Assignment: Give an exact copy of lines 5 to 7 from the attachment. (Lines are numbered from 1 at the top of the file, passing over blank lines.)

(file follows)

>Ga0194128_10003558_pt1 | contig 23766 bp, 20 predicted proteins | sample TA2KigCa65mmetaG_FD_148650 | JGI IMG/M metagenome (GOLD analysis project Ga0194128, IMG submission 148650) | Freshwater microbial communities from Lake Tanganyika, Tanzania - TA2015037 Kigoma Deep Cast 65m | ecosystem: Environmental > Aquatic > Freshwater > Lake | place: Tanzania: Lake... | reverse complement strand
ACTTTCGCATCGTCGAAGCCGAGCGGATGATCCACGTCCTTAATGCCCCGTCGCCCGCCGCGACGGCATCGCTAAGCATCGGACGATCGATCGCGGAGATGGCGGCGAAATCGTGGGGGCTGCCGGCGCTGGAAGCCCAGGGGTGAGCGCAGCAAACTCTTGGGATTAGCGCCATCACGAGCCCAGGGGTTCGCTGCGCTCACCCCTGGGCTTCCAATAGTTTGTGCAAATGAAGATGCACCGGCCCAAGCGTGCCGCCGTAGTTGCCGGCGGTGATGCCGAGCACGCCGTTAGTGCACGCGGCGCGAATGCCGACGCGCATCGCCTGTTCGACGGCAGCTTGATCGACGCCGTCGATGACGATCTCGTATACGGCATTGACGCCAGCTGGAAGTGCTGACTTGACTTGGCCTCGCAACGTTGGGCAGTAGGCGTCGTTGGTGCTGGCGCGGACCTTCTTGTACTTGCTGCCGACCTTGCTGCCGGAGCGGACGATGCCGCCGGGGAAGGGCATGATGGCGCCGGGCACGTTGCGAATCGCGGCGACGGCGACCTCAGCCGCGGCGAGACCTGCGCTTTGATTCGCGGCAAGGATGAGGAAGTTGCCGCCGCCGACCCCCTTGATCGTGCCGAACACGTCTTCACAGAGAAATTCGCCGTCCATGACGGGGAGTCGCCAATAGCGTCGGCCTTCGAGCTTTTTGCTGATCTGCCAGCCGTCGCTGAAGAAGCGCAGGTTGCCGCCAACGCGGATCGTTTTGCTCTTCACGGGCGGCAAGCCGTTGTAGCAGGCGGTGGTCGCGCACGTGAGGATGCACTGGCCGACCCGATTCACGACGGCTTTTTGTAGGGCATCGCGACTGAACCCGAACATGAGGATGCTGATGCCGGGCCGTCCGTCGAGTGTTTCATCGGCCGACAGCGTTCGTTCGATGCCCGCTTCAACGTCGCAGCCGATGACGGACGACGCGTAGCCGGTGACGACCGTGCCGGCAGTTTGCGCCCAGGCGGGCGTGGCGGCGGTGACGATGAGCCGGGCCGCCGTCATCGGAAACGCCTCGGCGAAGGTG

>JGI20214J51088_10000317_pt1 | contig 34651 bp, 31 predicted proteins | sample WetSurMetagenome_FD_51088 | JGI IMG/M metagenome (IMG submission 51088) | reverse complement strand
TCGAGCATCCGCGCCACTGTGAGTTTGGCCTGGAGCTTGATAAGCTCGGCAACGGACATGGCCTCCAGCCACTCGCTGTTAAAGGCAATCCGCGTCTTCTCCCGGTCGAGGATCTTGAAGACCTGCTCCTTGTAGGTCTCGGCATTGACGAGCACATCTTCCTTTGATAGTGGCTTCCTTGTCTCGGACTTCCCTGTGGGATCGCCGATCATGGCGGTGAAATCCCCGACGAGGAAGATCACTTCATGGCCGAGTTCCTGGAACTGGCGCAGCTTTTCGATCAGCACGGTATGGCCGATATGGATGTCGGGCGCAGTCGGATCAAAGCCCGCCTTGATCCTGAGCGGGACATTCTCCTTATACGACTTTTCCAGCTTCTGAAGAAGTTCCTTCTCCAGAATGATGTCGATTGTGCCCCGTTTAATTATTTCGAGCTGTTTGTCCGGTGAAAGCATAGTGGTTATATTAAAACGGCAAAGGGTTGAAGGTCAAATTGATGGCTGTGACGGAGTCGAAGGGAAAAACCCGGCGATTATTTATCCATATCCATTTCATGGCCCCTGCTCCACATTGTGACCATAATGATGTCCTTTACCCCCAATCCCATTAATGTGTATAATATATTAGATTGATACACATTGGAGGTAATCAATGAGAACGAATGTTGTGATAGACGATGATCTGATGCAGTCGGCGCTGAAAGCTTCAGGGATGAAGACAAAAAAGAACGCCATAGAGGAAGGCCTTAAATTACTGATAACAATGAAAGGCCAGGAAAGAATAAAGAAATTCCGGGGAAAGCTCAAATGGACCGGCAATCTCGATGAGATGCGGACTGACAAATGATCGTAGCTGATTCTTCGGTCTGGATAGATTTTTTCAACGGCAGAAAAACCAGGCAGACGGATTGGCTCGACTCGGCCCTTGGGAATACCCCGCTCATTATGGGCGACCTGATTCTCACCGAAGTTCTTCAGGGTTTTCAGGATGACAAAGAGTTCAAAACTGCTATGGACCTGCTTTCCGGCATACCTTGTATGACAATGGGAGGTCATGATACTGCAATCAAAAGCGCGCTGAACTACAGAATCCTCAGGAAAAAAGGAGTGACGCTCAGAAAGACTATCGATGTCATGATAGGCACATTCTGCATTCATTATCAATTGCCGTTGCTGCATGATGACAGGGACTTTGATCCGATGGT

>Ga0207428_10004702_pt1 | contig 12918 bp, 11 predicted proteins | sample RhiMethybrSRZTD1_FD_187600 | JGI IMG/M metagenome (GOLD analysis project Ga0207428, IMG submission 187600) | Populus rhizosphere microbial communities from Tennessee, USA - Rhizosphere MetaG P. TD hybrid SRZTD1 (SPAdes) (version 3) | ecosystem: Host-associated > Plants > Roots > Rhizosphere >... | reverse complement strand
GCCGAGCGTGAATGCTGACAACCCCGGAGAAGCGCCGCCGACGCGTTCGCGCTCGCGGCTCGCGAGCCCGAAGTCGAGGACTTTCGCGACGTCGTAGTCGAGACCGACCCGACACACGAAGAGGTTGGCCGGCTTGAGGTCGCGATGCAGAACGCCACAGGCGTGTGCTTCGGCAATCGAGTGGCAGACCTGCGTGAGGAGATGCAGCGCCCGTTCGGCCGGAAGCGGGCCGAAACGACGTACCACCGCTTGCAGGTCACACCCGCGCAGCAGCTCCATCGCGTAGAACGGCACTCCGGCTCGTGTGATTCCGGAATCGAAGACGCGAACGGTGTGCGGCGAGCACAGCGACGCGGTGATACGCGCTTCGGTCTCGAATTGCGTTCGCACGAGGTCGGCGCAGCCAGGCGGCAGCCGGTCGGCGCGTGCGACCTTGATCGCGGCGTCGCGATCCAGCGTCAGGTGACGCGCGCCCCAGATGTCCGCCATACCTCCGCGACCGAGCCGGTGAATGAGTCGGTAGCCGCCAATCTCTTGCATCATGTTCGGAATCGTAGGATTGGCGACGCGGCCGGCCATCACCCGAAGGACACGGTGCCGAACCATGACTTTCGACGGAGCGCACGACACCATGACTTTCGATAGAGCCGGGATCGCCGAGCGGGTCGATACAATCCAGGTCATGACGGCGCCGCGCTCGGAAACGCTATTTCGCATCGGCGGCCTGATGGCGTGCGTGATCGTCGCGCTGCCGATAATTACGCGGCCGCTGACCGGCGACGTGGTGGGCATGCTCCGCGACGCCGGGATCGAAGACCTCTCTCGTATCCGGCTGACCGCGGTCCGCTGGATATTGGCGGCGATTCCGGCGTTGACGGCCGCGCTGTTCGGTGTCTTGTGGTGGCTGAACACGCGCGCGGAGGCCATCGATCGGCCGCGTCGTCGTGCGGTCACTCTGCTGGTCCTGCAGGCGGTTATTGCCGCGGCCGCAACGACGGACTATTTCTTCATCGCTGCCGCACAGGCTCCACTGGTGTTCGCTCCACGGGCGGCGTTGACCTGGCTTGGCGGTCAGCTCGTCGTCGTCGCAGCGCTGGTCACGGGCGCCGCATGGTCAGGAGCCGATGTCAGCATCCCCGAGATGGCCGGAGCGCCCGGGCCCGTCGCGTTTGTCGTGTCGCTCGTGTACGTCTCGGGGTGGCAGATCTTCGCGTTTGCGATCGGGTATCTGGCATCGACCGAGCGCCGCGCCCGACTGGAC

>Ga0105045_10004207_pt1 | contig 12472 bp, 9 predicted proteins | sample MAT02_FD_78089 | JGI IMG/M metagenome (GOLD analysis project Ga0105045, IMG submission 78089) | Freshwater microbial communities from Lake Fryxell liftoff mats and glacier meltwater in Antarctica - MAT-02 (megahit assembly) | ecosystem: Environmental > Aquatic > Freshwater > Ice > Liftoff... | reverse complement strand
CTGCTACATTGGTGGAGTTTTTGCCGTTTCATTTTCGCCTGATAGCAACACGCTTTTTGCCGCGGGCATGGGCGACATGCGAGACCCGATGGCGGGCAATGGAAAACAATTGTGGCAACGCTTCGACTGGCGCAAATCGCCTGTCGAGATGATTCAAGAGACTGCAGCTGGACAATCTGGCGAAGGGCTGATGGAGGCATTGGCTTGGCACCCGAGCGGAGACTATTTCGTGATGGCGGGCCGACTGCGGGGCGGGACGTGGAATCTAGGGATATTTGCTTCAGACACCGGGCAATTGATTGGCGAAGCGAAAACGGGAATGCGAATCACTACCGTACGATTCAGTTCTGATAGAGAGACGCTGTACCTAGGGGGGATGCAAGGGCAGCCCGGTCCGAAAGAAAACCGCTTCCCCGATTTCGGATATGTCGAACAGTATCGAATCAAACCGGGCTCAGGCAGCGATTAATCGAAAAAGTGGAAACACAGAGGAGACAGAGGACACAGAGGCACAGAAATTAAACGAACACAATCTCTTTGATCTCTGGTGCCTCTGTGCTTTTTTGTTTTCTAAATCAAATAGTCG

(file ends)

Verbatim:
>Ga0207428_10004702_pt1 | contig 12918 bp, 11 predicted proteins | sample RhiMethybrSRZTD1_FD_187600 | JGI IMG/M metagenome (GOLD analysis project Ga0207428, IMG submission 187600) | Populus rhizosphere microbial communities from Tennessee, USA - Rhizosphere MetaG P. TD hybrid SRZTD1 (SPAdes) (version 3) | ecosystem: Host-associated > Plants > Roots > Rhizosphere >... | reverse complement strand
GCCGAGCGTGAATGCTGACAACCCCGGAGAAGCGCCGCCGACGCGTTCGCGCTCGCGGCTCGCGAGCCCGAAGTCGAGGACTTTCGCGACGTCGTAGTCGAGACCGACCCGACACACGAAGAGGTTGGCCGGCTTGAGGTCGCGATGCAGAACGCCACAGGCGTGTGCTTCGGCAATCGAGTGGCAGACCTGCGTGAGGAGATGCAGCGCCCGTTCGGCCGGAAGCGGGCCGAAACGACGTACCACCGCTTGCAGGTCACACCCGCGCAGCAGCTCCATCGCGTAGAACGGCACTCCGGCTCGTGTGATTCCGGAATCGAAGACGCGAACGGTGTGCGGCGAGCACAGCGACGCGGTGATACGCGCTTCGGTCTCGAATTGCGTTCGCACGAGGTCGGCGCAGCCAGGCGGCAGCCGGTCGGCGCGTGCGACCTTGATCGCGGCGTCGCGATCCAGCGTCAGGTGACGCGCGCCCCAGATGTCCGCCATACCTCCGCGACCGAGCCGGTGAATGAGTCGGTAGCCGCCAATCTCTTGCATCATGTTCGGAATCGTAGGATTGGCGACGCGGCCGGCCATCACCCGAAGGACACGGTGCCGAACCATGACTTTCGACGGAGCGCACGACACCATGACTTTCGATAGAGCCGGGATCGCCGAGCGGGTCGATACAATCCAGGTCATGACGGCGCCGCGCTCGGAAACGCTATTTCGCATCGGCGGCCTGATGGCGTGCGTGATCGTCGCGCTGCCGATAATTACGCGGCCGCTGACCGGCGACGTGGTGGGCATGCTCCGCGACGCCGGGATCGAAGACCTCTCTCGTATCCGGCTGACCGCGGTCCGCTGGATATTGGCGGCGATTCCGGCGTTGACGGCCGCGCTGTTCGGTGTCTTGTGGTGGCTGAACACGCGCGCGGAGGCCATCGATCGGCCGCGTCGTCGTGCGGTCACTCTGCTGGTCCTGCAGGCGGTTATTGCCGCGGCCGCAACGACGGACTATTTCTTCATCGCTGCCGCACAGGCTCCACTGGTGTTCGCTCCACGGGCGGCGTTGACCTGGCTTGGCGGTCAGCTCGTCGTCGTCGCAGCGCTGGTCACGGGCGCCGCATGGTCAGGAGCCGATGTCAGCATCCCCGAGATGGCCGGAGCGCCCGGGCCCGTCGCGTTTGTCGTGTCGCTCGTGTACGTCTCGGGGTGGCAGATCTTCGCGTTTGCGATCGGGTATCTGGCATCGACCGAGCGCCGCGCCCGACTGGAC

>Ga0105045_10004207_pt1 | contig 12472 bp, 9 predicted proteins | sample MAT02_FD_78089 | JGI IMG/M metagenome (GOLD analysis project Ga0105045, IMG submission 78089) | Freshwater microbial communities from Lake Fryxell liftoff mats and glacier meltwater in Antarctica - MAT-02 (megahit assembly) | ecosystem: Environmental > Aquatic > Freshwater > Ice > Liftoff... | reverse complement strand